Just to be clear, I said in the comment “I suppose the short projects category was never profitable” was really a speculative statement and determining profitability of the category would involve a cost accounting art. So I don’t know, I supposed, with some rationale. For example: why would the price point on small projects be increased be increased, and the price point on higher value projects be reduced? In any case, it’s all speculation.

      I think challenges have already started, with specialized category platforms perhaps taking some tiny nibbles from some categories on Upwork (again, we don’t know if zero sum or bigger pie). In general, disruptions can occur, but it’s very hard to predict Upwork’s future.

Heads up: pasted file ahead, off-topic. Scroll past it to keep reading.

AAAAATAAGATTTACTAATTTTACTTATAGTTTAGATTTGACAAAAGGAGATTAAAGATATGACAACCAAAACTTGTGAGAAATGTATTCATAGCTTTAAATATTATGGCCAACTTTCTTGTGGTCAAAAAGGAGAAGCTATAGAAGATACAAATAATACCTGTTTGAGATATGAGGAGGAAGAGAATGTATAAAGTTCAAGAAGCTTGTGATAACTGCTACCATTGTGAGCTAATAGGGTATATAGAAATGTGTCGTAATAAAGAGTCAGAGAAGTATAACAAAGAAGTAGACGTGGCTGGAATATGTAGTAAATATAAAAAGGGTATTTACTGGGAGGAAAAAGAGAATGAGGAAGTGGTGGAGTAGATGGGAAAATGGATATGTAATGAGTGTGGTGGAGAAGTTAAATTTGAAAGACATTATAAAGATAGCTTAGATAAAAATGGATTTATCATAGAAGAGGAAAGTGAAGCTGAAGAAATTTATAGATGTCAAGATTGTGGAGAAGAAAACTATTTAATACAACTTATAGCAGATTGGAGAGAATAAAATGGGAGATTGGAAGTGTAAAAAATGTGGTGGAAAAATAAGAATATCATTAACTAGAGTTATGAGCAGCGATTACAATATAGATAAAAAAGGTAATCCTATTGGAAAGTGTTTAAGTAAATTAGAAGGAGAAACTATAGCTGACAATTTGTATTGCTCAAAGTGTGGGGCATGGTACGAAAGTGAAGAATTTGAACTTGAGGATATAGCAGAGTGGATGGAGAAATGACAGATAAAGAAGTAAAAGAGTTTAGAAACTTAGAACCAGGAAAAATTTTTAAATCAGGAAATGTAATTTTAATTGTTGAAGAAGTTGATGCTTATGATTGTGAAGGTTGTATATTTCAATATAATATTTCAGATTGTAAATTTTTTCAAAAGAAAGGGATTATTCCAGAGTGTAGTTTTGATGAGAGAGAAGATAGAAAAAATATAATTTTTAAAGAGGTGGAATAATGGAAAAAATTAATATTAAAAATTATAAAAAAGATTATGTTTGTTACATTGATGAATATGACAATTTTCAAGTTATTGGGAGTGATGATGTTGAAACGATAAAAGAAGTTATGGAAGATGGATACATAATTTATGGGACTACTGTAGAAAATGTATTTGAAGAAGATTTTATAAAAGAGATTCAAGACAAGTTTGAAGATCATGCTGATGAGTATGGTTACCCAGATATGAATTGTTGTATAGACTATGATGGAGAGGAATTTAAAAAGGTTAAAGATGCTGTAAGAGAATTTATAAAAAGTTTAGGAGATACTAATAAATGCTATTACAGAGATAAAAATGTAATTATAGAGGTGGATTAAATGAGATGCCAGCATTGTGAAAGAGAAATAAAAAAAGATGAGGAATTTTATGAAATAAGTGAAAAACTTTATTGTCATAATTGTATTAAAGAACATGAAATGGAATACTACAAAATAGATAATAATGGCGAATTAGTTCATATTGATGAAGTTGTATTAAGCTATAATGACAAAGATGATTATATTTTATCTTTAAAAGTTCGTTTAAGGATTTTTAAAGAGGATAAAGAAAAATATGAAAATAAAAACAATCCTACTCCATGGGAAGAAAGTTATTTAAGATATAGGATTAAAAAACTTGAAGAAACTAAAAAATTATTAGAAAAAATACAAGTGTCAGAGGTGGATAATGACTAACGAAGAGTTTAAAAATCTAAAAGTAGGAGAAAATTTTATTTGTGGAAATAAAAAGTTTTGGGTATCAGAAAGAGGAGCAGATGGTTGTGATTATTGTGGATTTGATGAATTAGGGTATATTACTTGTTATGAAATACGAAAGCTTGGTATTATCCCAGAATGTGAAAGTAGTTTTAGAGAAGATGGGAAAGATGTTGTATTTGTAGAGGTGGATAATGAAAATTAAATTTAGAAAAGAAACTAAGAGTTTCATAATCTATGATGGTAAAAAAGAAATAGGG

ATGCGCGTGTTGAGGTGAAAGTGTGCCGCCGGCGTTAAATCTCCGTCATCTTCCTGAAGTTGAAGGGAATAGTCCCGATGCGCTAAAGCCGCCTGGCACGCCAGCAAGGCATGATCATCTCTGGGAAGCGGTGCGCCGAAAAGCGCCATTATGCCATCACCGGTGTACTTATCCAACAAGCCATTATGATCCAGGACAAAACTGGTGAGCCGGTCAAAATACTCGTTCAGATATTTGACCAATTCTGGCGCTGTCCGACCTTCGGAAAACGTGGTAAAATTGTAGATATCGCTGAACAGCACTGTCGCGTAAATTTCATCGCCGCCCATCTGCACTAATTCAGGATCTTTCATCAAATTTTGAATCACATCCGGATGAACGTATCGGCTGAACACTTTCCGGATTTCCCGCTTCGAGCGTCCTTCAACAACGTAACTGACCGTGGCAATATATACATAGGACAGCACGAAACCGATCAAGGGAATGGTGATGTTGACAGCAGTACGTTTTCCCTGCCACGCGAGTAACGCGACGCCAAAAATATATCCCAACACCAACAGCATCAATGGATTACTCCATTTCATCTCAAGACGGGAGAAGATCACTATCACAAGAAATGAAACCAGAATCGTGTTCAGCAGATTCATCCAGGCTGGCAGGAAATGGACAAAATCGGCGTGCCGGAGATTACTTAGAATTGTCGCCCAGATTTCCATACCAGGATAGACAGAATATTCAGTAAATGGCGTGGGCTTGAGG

Thank you for sending the links on Level Working Field. It’s an interesting concept. Keep me posted on how it develops.

  4. Andrew Karpie:

    Thank you, Anna, for your post.

  5. Andrew Karpie:

    Walker, I suppose the short projects category was never profitable. And I believe there are specialized avenues that do and new that will address this market segment. Perhaps be more efficient and be able to support the market segment. At the end of the day, though, the bottom line is… well… the bottom line. Andrew

    1. Walker Rowe:

      But Andrew Odesk merged with Elance to create Upwork. Elance fees were 8.75% and ODesk changed 10%. They would not have merged if eLance was losing money. So this is idea that Upwork is losing money on non computer programming jobs (i.e. with a team of people earning more than $10,000 per client) does not match up with their acquisitions.